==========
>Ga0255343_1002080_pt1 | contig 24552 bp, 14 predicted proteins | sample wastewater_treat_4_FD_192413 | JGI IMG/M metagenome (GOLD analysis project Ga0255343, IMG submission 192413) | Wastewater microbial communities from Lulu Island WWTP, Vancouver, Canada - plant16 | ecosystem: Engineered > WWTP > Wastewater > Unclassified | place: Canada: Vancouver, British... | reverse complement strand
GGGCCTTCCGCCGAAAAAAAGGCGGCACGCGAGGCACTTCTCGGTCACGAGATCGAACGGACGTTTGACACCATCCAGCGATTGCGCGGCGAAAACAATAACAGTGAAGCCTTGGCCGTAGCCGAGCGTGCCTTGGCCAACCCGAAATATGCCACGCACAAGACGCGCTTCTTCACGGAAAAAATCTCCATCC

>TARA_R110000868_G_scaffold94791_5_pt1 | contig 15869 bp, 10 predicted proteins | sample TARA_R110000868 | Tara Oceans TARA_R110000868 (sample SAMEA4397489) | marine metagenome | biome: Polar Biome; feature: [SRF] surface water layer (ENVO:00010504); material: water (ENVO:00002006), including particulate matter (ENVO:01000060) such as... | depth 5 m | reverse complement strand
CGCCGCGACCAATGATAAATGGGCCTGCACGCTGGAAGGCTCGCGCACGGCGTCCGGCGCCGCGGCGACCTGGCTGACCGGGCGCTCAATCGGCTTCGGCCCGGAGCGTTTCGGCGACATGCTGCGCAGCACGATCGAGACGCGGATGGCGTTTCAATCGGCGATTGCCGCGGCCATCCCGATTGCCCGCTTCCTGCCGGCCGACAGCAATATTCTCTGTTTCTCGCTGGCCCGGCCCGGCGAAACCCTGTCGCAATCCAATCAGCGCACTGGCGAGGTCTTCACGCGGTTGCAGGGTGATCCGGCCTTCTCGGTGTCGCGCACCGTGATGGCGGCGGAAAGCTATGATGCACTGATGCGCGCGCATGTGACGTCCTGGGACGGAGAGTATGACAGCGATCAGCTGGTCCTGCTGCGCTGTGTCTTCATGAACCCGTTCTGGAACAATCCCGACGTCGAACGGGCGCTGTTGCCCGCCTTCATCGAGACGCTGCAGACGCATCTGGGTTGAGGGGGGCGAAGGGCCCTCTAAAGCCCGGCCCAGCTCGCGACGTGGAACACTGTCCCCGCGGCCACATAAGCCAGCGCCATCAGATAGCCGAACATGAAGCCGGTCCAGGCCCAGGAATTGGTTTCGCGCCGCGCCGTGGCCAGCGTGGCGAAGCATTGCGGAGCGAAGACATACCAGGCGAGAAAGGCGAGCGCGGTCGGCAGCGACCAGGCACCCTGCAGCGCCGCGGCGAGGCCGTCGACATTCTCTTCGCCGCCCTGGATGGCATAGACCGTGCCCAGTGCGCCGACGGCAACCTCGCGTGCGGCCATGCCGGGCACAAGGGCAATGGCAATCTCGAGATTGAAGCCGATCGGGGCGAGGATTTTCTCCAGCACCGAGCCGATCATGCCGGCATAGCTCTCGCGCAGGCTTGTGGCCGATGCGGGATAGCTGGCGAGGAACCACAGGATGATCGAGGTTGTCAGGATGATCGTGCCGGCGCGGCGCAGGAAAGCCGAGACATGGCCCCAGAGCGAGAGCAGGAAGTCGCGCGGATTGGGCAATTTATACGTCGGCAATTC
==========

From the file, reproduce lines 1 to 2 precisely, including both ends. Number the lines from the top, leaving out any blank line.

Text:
>Ga0255343_1002080_pt1 | contig 24552 bp, 14 predicted proteins | sample wastewater_treat_4_FD_192413 | JGI IMG/M metagenome (GOLD analysis project Ga0255343, IMG submission 192413) | Wastewater microbial communities from Lulu Island WWTP, Vancouver, Canada - plant16 | ecosystem: Engineered > WWTP > Wastewater > Unclassified | place: Canada: Vancouver, British... | reverse complement strand
GGGCCTTCCGCCGAAAAAAAGGCGGCACGCGAGGCACTTCTCGGTCACGAGATCGAACGGACGTTTGACACCATCCAGCGATTGCGCGGCGAAAACAATAACAGTGAAGCCTTGGCCGTAGCCGAGCGTGCCTTGGCCAACCCGAAATATGCCACGCACAAGACGCGCTTCTTCACGGAAAAAATCTCCATCC